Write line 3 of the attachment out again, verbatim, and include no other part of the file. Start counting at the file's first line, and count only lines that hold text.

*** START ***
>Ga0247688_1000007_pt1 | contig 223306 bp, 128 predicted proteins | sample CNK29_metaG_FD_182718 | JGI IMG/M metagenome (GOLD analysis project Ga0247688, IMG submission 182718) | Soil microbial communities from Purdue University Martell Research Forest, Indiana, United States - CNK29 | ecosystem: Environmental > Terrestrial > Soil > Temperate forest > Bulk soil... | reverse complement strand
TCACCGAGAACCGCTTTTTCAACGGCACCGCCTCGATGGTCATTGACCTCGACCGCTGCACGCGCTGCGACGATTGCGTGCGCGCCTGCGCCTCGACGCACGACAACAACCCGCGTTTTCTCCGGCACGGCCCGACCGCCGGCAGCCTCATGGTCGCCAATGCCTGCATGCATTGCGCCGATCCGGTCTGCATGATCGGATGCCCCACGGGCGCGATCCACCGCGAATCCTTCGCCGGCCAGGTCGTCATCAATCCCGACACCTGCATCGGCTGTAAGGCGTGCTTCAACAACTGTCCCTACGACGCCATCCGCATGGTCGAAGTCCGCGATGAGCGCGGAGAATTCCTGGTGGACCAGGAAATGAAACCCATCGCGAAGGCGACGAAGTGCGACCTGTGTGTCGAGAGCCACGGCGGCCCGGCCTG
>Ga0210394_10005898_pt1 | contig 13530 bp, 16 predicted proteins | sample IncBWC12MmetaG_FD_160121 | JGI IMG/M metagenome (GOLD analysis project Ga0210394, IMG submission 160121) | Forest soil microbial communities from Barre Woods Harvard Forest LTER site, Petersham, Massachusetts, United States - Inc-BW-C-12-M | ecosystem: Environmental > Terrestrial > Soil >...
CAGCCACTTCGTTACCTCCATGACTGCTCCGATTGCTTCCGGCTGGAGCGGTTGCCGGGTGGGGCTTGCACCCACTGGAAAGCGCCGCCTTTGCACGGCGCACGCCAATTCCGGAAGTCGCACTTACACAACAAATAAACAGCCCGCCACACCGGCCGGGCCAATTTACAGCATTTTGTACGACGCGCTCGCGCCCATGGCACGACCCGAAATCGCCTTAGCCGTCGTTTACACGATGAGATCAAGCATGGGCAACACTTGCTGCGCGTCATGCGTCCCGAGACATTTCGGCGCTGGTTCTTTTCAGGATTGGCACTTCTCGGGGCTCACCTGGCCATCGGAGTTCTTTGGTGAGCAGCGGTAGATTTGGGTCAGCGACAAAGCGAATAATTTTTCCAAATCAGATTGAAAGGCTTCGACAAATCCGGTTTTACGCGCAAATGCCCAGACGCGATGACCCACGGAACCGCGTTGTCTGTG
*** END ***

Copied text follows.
>Ga0210394_10005898_pt1 | contig 13530 bp, 16 predicted proteins | sample IncBWC12MmetaG_FD_160121 | JGI IMG/M metagenome (GOLD analysis project Ga0210394, IMG submission 160121) | Forest soil microbial communities from Barre Woods Harvard Forest LTER site, Petersham, Massachusetts, United States - Inc-BW-C-12-M | ecosystem: Environmental > Terrestrial > Soil >...